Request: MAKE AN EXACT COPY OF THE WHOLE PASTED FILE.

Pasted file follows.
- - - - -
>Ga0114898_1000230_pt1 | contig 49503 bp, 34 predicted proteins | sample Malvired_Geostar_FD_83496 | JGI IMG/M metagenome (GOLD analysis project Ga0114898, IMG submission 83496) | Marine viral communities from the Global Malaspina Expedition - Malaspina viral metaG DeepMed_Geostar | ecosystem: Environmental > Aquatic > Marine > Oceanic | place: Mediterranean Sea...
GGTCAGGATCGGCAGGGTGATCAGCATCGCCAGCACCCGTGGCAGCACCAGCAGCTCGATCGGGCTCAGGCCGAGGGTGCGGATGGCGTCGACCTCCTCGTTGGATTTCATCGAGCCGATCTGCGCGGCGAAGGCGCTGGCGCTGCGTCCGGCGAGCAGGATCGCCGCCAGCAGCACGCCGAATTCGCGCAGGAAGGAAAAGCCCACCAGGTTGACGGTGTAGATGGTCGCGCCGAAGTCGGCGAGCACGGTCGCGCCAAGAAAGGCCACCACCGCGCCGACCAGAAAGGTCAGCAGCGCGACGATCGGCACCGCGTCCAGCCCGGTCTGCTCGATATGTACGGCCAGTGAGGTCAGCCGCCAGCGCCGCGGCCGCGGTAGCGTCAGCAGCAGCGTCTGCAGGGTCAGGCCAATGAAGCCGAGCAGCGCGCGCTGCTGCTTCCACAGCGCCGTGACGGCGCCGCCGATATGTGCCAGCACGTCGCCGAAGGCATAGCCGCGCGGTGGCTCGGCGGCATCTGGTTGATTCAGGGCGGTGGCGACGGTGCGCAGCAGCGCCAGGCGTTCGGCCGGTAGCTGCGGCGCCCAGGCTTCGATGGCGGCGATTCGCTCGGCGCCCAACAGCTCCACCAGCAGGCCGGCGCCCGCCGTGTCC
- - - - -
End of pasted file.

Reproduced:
>Ga0114898_1000230_pt1 | contig 49503 bp, 34 predicted proteins | sample Malvired_Geostar_FD_83496 | JGI IMG/M metagenome (GOLD analysis project Ga0114898, IMG submission 83496) | Marine viral communities from the Global Malaspina Expedition - Malaspina viral metaG DeepMed_Geostar | ecosystem: Environmental > Aquatic > Marine > Oceanic | place: Mediterranean Sea...
GGTCAGGATCGGCAGGGTGATCAGCATCGCCAGCACCCGTGGCAGCACCAGCAGCTCGATCGGGCTCAGGCCGAGGGTGCGGATGGCGTCGACCTCCTCGTTGGATTTCATCGAGCCGATCTGCGCGGCGAAGGCGCTGGCGCTGCGTCCGGCGAGCAGGATCGCCGCCAGCAGCACGCCGAATTCGCGCAGGAAGGAAAAGCCCACCAGGTTGACGGTGTAGATGGTCGCGCCGAAGTCGGCGAGCACGGTCGCGCCAAGAAAGGCCACCACCGCGCCGACCAGAAAGGTCAGCAGCGCGACGATCGGCACCGCGTCCAGCCCGGTCTGCTCGATATGTACGGCCAGTGAGGTCAGCCGCCAGCGCCGCGGCCGCGGTAGCGTCAGCAGCAGCGTCTGCAGGGTCAGGCCAATGAAGCCGAGCAGCGCGCGCTGCTGCTTCCACAGCGCCGTGACGGCGCCGCCGATATGTGCCAGCACGTCGCCGAAGGCATAGCCGCGCGGTGGCTCGGCGGCATCTGGTTGATTCAGGGCGGTGGCGACGGTGCGCAGCAGCGCCAGGCGTTCGGCCGGTAGCTGCGGCGCCCAGGCTTCGATGGCGGCGATTCGCTCGGCGCCCAACAGCTCCACCAGCAGGCCGGCGCCCGCCGTGTCC